Eduardo D. Sontag received his Licenciado in Mathematics at the University of Buenos Aires (1972) and a Ph.D. in Mathematics (1977) under Rudolf E. Kalman at the University of Florida. From 1977 to 2017, he was at Rutgers University, where he was a Distinguished Professor of Mathematics and a Member of the Graduate Faculty of the Departments of Computer Science of Electrical and Computer Engineering and the Cancer Institute of NJ.
Richard Bellman was a paragon of deep foundational thinking and interdisciplinary work, so I am deeply grateful to receive an award that honors him. It is especially meaningful that the prize is awarded by the Automatic Control Council, which brings together such disparate areas of applications in engineering, mathematics, and the sciences.
Exactly 50 years ago, as an undergraduate in Buenos Aires looking for a senior project, I discovered the work of Rudolf Kalman, which sparked a stable and robust attraction to control theory that continues to this day. One of my professors met Kalman at a conference, which led to Kalman inviting me to be his student. Kalman’s rigorous mathematical approach inspired research excellence, deep thinking, and clear exposition. The 1970s witnessed an explosion of new and exciting ideas in systems theory, and many of the leaders in the field visited Kalman's Center. I was extremely lucky to have the opportunity to learn from all of them.
After my PhD, I went to Rutgers, where I was fortunate to collaborate with Hector Sussmann, and to learn so much from him.
Five years ago, I was recruited by Northeastern University, where I have fantastic colleagues, especially Mario Sznaier and Bahram Shafai.
Of course, I am grateful to all who influenced my work, too many to credit here, and to those who applied, enriched, and extended my initial ideas. At the risk of sounding presumptuous, let me share some thoughts about research in systems and control theory. First, it is important to formulate questions that are mathematically elegant and general. Paradoxically, general facts are often easier to prove than special ones, because they are stripped of irrelevant details. Second, we should strive to simplify arguments to their most elementary form. It is the simplest ideas, those that look obvious in retrospect, that are the most influential, as Bellman’s dynamic programming so beautifully illustrates. Third, we should be aware of the essential connection between theory and applications. Applications provide the inspiration for an eventual conceptual synthesis. Conversely, theory is strengthened and refined by working out particular cases and applications. Fourth, one should be cautiously open to new ideas, even those orthogonal to current fashion. But not all new ideas are good: novelty by itself is not enough. Finally, we should not lose sight of the fact that, while fun and intellectually challenging, our ultimate objective is to improve the world through scientific and engineering advances.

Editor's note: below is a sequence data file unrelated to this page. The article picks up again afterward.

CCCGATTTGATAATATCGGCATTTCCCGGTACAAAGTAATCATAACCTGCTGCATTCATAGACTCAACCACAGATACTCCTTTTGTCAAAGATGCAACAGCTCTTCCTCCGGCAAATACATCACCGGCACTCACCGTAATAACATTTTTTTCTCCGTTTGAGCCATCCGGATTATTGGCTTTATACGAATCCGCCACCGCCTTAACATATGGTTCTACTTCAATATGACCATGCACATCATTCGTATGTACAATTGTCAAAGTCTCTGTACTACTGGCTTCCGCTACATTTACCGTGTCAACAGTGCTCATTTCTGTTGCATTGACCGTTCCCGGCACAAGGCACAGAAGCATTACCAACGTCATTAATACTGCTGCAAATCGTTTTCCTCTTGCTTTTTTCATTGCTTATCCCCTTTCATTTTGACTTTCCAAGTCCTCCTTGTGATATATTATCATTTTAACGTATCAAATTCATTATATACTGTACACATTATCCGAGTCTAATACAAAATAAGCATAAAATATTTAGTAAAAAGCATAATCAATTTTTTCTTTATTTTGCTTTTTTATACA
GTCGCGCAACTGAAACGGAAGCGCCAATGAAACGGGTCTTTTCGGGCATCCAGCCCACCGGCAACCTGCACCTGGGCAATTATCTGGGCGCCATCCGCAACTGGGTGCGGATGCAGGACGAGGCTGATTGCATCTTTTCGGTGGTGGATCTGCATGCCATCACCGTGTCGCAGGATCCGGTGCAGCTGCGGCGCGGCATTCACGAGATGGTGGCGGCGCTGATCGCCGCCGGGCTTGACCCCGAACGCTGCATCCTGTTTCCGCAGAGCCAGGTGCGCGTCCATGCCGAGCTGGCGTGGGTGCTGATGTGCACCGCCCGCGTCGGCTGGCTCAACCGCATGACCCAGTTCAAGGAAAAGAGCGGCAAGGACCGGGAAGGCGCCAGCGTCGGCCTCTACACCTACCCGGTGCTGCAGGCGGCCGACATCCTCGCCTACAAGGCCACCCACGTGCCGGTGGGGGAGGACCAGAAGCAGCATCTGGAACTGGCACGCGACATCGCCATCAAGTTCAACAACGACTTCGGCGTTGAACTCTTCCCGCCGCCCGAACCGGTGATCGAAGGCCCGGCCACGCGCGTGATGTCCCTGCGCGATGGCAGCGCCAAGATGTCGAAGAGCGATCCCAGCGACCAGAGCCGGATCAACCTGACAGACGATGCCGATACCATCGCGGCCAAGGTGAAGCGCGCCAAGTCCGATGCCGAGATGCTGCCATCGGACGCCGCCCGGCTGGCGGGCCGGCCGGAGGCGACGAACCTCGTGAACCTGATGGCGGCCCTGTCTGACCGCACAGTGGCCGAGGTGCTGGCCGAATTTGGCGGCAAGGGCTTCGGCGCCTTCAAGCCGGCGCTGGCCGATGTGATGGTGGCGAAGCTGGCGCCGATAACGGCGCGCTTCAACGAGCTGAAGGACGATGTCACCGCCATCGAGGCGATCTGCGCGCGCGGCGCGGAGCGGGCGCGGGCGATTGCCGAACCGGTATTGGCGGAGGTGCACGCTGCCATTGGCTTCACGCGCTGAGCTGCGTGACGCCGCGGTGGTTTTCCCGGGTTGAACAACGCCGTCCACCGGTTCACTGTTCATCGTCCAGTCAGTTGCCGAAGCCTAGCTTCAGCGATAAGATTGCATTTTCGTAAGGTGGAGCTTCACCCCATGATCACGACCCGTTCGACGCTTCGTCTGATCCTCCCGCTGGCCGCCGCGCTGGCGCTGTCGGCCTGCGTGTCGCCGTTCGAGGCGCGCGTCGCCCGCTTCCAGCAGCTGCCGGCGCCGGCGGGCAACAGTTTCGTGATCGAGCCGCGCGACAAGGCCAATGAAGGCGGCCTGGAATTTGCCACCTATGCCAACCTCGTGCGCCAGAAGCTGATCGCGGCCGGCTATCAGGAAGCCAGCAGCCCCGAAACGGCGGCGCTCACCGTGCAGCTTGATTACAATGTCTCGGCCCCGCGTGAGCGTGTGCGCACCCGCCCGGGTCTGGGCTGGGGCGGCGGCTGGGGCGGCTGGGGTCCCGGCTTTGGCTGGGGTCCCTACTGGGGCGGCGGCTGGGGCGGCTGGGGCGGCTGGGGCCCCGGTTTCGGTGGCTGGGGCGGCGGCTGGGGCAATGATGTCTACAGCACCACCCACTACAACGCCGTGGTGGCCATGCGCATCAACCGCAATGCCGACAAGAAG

Which brings me back to Richard Bellman’s heritage, which we honor today. Years after his foundational work on optimality, Bellman turned to biology and medicine, even starting a mathematical biology journal. I am sure that the mechanistic understanding of behavior at all scales, from cells to organisms will lead to control and elimination of disease and the extension of healthy lifespans. I find immunology and its connections to infectious diseases and cancer to be a fascinating field for systems thinking. In addition, the associated engineering field of synthetic biology will lead to new therapeutic approaches as well as scientific understanding, and new mathematics and control problems suggest themselves all the time. In my view, the main value of systems and control to molecular biology will not be in applying deep theoretical results. Instead, conceptual ideas like controls, measurements, robustness, optimization, and estimation are where the main impact of our field will be felt.
Thank you so much.
June 9, 2022
Atlanta, GA USA